Sounds of Change
Even after three years since his last album, Eluvium’s False Readings On follows seamlessly as the next step in the progression that his previous albums have seemed to be following.
“Strangeworks” introduces False Readings On with a simple melody that works its way to break through the static while a haunting synthetic voice interjects. Then, “Fugue State,” which is an especially long song, features seven and half minutes of layers of static wind instruments, over which the ethereal vocals are able to really come through. The shortest song on the album, “Drowning Tone” provides a quick palette cleanser before “Regenerative Being” begins, which is a longer, more complete extension of the first track. As the album progresses, there is a slight change in style starting with “Movie Night Revisited,” which features choral lyrics that pop in and out similar to the sound of waves breaking on the shore.
“Beyond the Moon for Someone in Reverse” keeps up the ocean vibes going but with featuring more of a synthetic sound. This is also the point at which Eluvium begins experimenting with white noise. While the hum of static has been constant throughout up until this point, it now becomes the focus and even oppressive over the melody. The title track is the second-shortest song but acts as a second turning point. The peaceful synths and lyrics from before shift in tone, and the ethereal begins to take on a sinister guise.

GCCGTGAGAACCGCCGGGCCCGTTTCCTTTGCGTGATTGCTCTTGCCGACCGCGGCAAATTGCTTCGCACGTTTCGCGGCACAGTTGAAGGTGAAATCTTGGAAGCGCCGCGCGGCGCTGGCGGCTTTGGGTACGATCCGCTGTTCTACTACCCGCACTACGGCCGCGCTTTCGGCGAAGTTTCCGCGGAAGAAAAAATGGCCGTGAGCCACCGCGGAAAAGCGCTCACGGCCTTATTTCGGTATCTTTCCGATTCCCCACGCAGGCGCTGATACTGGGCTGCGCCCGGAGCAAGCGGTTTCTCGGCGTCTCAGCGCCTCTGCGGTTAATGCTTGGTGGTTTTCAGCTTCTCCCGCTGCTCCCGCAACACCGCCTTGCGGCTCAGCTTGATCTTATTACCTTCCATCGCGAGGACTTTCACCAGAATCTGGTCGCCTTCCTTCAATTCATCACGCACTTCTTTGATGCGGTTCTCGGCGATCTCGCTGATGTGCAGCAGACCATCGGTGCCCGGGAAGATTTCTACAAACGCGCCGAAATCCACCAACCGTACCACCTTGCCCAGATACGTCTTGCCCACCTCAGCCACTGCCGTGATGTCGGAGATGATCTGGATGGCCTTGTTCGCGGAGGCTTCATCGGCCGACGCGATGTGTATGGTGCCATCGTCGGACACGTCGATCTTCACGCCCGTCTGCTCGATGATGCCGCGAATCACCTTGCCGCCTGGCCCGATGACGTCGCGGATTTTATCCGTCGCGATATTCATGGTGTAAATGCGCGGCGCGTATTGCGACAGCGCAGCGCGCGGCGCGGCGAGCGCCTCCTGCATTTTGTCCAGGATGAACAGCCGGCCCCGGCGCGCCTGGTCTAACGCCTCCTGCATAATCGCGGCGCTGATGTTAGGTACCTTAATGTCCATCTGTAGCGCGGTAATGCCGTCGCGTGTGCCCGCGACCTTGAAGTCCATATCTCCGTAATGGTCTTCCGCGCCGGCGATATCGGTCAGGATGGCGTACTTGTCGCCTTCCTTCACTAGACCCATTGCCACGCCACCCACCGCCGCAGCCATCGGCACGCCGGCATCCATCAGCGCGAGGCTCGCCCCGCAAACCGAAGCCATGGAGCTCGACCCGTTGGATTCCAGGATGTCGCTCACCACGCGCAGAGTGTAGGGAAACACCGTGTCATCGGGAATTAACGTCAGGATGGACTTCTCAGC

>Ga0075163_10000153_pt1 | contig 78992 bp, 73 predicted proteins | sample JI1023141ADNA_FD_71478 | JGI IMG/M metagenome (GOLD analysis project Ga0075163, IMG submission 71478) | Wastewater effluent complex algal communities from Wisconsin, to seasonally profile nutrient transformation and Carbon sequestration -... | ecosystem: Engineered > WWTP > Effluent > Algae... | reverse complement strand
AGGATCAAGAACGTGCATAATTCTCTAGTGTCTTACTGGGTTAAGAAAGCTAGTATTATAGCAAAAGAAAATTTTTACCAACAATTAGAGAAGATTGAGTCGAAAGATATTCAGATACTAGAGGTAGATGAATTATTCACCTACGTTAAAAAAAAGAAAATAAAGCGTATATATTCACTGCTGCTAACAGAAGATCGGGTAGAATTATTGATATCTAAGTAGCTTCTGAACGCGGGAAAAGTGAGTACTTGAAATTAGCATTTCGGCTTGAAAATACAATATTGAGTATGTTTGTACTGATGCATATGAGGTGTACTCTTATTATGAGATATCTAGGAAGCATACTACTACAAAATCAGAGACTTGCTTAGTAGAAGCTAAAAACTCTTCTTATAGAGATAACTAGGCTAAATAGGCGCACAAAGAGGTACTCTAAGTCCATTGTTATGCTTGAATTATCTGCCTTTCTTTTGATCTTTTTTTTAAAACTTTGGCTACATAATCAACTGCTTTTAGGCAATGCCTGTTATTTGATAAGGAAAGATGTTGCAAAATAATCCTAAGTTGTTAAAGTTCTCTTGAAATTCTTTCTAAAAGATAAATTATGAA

False Readings On builds off of contradictions, both overtly and subtly depending on the track. There are extremes in its song lengths, for example, some only being a minute, which are a far cry from the seventeen-minute finale. White noise filtering in an out of each track to different extents is another way the album plays with extremes. It’s these oppositions that keep each song distinctive, even when the melodies sound like they are all melding together. Overall, False Readings On succeeds as an album of ambient music.